Arizona may Pass a Law Against Revenge Porn

Pro Juventute Aufklärungskampagne ‚Sexting’ Themenbild_05 by Pro Juventute from Flickr (Creative Commons License)

Pro Juventute Aufklärungskampagne ‚Sexting’ Themenbild_05 by Pro Juventute from Flickr (Creative Commons License)

The Arizona legislature is considering a bill that would make “revenge porn” a felony. Revenge porn is the term commonly used when a person posts nude, often sexually explicit, photos or videos of another person on the internet without consent, likely after a bad break up.

House Bill 2515 would prohibit a “person from knowingly disclosing, displaying, distributing, publishing, advertising or offering a photograph, videotape or film or digital recording or other reproduction of a person engaged in a sexual act or in a state of nudity without that person’s written consent.”

If this bill becomes a law as it’s written, violating this law would be a Class 5 Felony (punishable by at least 6 months’ imprisonment and up to $150,000 fine), unless the person in the images is recognizable, then it would be a Class 4 Felony (punishable by at least 1 year in jail and up to $150,000 fine).

Arizona already has a law on the books about cyberharassment. This law is broadly written and requires the perpetrator to intend “to terrify, intimidate, threaten or harass a specific person or persons.” This new revenge porn law doesn’t require a particular intent, just the knowledge that the perpetrator knew they were posting sexually explicit material without the subject’s consent. It only looks at their behavior, not their goal regarding the alleged victim.

This bill has a long way to go before it becomes a law, and it has some opponents. Rep. Eddie Farnsworth is reported to oppose the law because people in the photos and videos often send the original images of themselves via “sexting” and they may be partially responsible for the continued distribution of the images.

“Once you send it out, I think there’s some difficulty in claiming that you have a right to privacy,” Farnsworth said. “You sent it. It’s on the entire system.”

What do you think about this bill – Should states have specific laws about revenge porn? Do you think the punishment should be up to a year in jail if the person in the photos or video can be identified?

I constantly remind people, “Think before you post.” Even if this law passes, victims’ lives could still be destroyed by revenge porn. You don’t know who is going to see it or where it might end up. If you can’t handle the responsibility of taking intimate photos  or videos, don’t do it.

If you want to chat more about revenge porn and this proposed law, please check out my book The Legal Side of Blogging: How Not to get Sued, Fired, Arrested, or Killed. It has an entire chapter dedicated to invasion of privacy. You can connected with me on TwitterFacebookYouTubeLinkedIn, or you can email me. You can also subscribe to the Carter Law Firm monthly newsletter.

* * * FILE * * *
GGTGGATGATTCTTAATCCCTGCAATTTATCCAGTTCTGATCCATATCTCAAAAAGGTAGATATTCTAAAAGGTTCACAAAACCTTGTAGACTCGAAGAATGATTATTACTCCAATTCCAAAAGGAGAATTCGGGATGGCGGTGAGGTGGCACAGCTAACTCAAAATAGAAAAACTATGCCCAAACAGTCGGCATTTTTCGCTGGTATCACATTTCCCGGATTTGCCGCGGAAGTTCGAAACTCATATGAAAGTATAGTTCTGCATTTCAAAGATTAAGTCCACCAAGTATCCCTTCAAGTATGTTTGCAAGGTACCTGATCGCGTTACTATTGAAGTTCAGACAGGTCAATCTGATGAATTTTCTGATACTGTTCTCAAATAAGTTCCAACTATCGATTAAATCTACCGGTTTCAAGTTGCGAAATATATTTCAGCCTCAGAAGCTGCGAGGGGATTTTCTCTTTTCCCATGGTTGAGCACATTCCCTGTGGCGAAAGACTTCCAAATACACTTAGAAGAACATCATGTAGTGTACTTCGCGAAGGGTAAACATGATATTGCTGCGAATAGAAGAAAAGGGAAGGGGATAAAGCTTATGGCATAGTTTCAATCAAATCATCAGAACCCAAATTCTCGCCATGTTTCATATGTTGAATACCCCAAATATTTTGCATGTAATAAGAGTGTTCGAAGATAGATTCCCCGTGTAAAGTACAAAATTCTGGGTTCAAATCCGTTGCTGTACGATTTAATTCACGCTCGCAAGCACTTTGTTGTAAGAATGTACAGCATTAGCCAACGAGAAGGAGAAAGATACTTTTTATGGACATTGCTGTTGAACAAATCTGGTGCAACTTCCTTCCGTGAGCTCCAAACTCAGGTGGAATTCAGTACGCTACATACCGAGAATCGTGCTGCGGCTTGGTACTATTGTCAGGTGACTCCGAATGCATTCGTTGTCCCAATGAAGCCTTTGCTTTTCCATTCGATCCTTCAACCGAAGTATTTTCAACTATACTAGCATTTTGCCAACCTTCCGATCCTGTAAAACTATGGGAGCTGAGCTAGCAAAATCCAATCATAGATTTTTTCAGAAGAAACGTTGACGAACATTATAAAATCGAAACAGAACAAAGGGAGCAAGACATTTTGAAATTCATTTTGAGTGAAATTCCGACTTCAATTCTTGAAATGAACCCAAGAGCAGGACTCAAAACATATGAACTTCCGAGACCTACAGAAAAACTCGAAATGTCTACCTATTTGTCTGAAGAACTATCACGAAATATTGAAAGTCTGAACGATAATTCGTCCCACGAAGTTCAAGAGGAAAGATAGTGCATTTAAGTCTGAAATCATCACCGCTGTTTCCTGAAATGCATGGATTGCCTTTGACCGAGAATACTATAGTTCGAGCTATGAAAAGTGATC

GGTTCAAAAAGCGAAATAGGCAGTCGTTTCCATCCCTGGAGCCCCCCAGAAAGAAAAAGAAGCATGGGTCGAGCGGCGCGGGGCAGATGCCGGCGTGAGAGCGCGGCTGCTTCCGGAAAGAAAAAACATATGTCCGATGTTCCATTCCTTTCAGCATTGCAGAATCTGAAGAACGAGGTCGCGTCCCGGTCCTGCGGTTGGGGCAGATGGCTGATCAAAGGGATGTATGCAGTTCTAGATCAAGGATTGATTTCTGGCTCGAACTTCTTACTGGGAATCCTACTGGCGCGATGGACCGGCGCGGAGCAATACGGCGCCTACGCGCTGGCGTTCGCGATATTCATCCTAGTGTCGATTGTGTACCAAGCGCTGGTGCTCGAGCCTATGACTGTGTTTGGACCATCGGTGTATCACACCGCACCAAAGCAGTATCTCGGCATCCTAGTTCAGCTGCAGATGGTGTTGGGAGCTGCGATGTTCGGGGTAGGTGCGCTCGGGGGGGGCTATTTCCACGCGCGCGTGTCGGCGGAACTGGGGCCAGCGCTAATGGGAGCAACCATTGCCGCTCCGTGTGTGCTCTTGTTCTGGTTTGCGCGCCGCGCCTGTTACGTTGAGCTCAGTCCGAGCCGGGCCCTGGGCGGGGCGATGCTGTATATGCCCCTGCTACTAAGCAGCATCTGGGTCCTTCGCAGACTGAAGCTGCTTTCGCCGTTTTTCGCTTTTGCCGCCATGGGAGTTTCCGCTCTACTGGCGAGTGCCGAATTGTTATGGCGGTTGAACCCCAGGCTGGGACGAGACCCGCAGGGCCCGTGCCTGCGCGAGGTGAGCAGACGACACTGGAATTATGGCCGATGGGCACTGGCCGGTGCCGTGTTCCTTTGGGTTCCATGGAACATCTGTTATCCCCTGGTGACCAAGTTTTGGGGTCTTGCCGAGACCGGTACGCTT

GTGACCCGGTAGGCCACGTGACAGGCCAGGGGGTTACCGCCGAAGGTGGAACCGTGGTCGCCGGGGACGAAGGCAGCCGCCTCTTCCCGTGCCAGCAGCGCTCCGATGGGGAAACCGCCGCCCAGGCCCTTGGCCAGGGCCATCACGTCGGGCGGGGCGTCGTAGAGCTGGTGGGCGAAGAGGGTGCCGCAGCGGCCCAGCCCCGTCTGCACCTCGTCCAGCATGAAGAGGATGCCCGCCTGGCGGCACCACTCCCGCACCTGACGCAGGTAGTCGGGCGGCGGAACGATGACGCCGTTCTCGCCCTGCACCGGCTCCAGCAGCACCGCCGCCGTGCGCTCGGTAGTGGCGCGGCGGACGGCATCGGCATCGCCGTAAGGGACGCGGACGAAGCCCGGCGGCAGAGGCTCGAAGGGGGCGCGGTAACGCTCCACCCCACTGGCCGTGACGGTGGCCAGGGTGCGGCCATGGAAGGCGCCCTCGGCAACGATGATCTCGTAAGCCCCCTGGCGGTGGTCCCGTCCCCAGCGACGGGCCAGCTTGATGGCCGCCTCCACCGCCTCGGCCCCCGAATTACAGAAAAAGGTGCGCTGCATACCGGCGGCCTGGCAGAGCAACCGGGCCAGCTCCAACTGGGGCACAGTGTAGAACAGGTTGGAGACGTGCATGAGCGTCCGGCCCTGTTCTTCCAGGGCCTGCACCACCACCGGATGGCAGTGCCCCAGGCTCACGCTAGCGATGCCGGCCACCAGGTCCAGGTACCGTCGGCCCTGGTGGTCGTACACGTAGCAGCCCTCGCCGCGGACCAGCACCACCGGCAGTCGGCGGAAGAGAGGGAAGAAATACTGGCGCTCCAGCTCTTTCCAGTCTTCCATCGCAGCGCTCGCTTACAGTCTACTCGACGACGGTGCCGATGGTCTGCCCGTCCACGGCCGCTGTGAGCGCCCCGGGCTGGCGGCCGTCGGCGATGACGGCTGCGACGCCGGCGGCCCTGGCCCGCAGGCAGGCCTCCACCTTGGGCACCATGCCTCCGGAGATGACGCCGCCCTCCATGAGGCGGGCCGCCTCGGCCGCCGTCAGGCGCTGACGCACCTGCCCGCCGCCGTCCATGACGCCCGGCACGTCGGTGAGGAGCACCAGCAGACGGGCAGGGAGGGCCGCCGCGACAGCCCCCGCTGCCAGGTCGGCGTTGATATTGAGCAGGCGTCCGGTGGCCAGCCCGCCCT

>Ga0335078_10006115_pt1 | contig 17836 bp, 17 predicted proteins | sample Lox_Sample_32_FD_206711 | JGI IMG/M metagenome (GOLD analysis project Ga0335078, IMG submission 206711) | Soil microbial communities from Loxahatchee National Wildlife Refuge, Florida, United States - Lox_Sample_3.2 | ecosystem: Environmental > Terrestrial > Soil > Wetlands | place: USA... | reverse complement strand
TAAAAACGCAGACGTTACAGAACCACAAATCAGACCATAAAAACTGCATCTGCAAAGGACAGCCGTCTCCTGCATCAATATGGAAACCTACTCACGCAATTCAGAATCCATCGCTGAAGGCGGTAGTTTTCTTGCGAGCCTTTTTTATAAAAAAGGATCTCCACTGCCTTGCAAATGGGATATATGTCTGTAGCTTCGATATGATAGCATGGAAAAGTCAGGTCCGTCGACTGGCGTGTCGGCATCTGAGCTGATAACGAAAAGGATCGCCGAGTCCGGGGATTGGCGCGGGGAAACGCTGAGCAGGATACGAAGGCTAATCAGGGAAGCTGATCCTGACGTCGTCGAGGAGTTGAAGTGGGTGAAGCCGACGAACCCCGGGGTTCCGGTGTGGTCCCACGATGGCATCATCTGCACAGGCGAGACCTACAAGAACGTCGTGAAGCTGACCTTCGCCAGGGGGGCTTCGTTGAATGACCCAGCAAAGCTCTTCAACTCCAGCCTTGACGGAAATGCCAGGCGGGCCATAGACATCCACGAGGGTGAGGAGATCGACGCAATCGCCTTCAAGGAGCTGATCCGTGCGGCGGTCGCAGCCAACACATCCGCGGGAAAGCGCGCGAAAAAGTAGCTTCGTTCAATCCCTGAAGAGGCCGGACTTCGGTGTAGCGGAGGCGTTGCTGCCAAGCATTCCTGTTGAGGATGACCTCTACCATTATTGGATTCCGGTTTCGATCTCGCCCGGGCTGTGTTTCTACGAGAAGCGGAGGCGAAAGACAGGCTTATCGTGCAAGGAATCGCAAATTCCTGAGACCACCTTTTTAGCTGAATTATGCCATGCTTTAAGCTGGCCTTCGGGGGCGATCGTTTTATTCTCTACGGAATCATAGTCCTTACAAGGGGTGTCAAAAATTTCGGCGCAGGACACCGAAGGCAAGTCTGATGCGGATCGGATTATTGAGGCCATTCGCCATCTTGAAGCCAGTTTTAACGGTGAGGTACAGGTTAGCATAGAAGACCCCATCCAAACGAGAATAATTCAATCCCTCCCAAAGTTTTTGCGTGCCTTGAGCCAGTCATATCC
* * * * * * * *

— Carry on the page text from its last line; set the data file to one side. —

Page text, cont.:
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Comments

  1. Mellow Jessica says:

    These short-sighted and reprehensible revenge porn laws unnecessarily criminalize speech (they criminalize images – which can’t be inherently harmful anyway (!!!)) when any (wo)man foolish enough to pose for (or take) pornographic pictures of herself that she then facilitates the distribution of could always pursue a civil action if she’d truly suffered some harm…

    And as if one needed additional reason to reject revenge porn laws, they run the risks characteristic of most criminal statutes in the USA: they’re inflexible, they’d create victims where there simply are none, they’re susceptible to discriminatory police enforcement, and they’d add even more inmates to a country that already has the highest per capita prison population in the world.

    A better solution would be for parents to warn their offspring: “Don’t make pornography if you don’t want to be a porn “starlette”.”

    • I agree that people need to be mindful when they take intimate photos and the risks that go along with that. It could be damaging to the person’s reputation or cause emotional harm. I’m sure there are instances where the person doesn’t know they are being filmed or photographed or where the person was in a state where they couldn’t give consent due to intoxication or not being of age yet so to say that there are no victims ever is too narrow for me. And depending on where the images appear, it could be a type of harassment depending on how that state’s harassment laws are phrased.

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